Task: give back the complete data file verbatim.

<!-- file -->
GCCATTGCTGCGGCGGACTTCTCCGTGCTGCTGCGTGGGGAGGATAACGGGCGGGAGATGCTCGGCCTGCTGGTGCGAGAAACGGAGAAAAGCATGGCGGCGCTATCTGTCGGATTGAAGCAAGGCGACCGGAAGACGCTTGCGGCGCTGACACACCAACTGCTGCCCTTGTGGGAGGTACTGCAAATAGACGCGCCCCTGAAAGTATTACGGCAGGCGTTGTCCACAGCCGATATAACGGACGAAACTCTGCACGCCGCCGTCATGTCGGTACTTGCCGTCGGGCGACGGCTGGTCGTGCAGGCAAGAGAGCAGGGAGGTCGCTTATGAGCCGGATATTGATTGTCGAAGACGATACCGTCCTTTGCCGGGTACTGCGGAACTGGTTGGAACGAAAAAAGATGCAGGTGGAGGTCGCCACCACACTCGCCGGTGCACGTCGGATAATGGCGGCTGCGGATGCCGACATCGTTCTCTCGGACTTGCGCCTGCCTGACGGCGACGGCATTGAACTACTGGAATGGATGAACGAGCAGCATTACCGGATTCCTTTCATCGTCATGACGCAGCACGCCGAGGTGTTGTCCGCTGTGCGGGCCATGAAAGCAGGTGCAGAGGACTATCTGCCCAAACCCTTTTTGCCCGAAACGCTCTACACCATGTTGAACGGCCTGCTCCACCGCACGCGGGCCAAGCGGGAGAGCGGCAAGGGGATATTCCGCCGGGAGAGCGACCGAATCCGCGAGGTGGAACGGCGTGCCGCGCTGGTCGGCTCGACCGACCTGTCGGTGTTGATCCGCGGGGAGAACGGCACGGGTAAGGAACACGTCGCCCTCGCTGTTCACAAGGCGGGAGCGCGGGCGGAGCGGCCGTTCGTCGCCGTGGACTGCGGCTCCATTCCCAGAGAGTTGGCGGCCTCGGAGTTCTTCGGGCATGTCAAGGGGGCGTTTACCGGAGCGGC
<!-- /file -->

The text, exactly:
GCCATTGCTGCGGCGGACTTCTCCGTGCTGCTGCGTGGGGAGGATAACGGGCGGGAGATGCTCGGCCTGCTGGTGCGAGAAACGGAGAAAAGCATGGCGGCGCTATCTGTCGGATTGAAGCAAGGCGACCGGAAGACGCTTGCGGCGCTGACACACCAACTGCTGCCCTTGTGGGAGGTACTGCAAATAGACGCGCCCCTGAAAGTATTACGGCAGGCGTTGTCCACAGCCGATATAACGGACGAAACTCTGCACGCCGCCGTCATGTCGGTACTTGCCGTCGGGCGACGGCTGGTCGTGCAGGCAAGAGAGCAGGGAGGTCGCTTATGAGCCGGATATTGATTGTCGAAGACGATACCGTCCTTTGCCGGGTACTGCGGAACTGGTTGGAACGAAAAAAGATGCAGGTGGAGGTCGCCACCACACTCGCCGGTGCACGTCGGATAATGGCGGCTGCGGATGCCGACATCGTTCTCTCGGACTTGCGCCTGCCTGACGGCGACGGCATTGAACTACTGGAATGGATGAACGAGCAGCATTACCGGATTCCTTTCATCGTCATGACGCAGCACGCCGAGGTGTTGTCCGCTGTGCGGGCCATGAAAGCAGGTGCAGAGGACTATCTGCCCAAACCCTTTTTGCCCGAAACGCTCTACACCATGTTGAACGGCCTGCTCCACCGCACGCGGGCCAAGCGGGAGAGCGGCAAGGGGATATTCCGCCGGGAGAGCGACCGAATCCGCGAGGTGGAACGGCGTGCCGCGCTGGTCGGCTCGACCGACCTGTCGGTGTTGATCCGCGGGGAGAACGGCACGGGTAAGGAACACGTCGCCCTCGCTGTTCACAAGGCGGGAGCGCGGGCGGAGCGGCCGTTCGTCGCCGTGGACTGCGGCTCCATTCCCAGAGAGTTGGCGGCCTCGGAGTTCTTCGGGCATGTCAAGGGGGCGTTTACCGGAGCGGC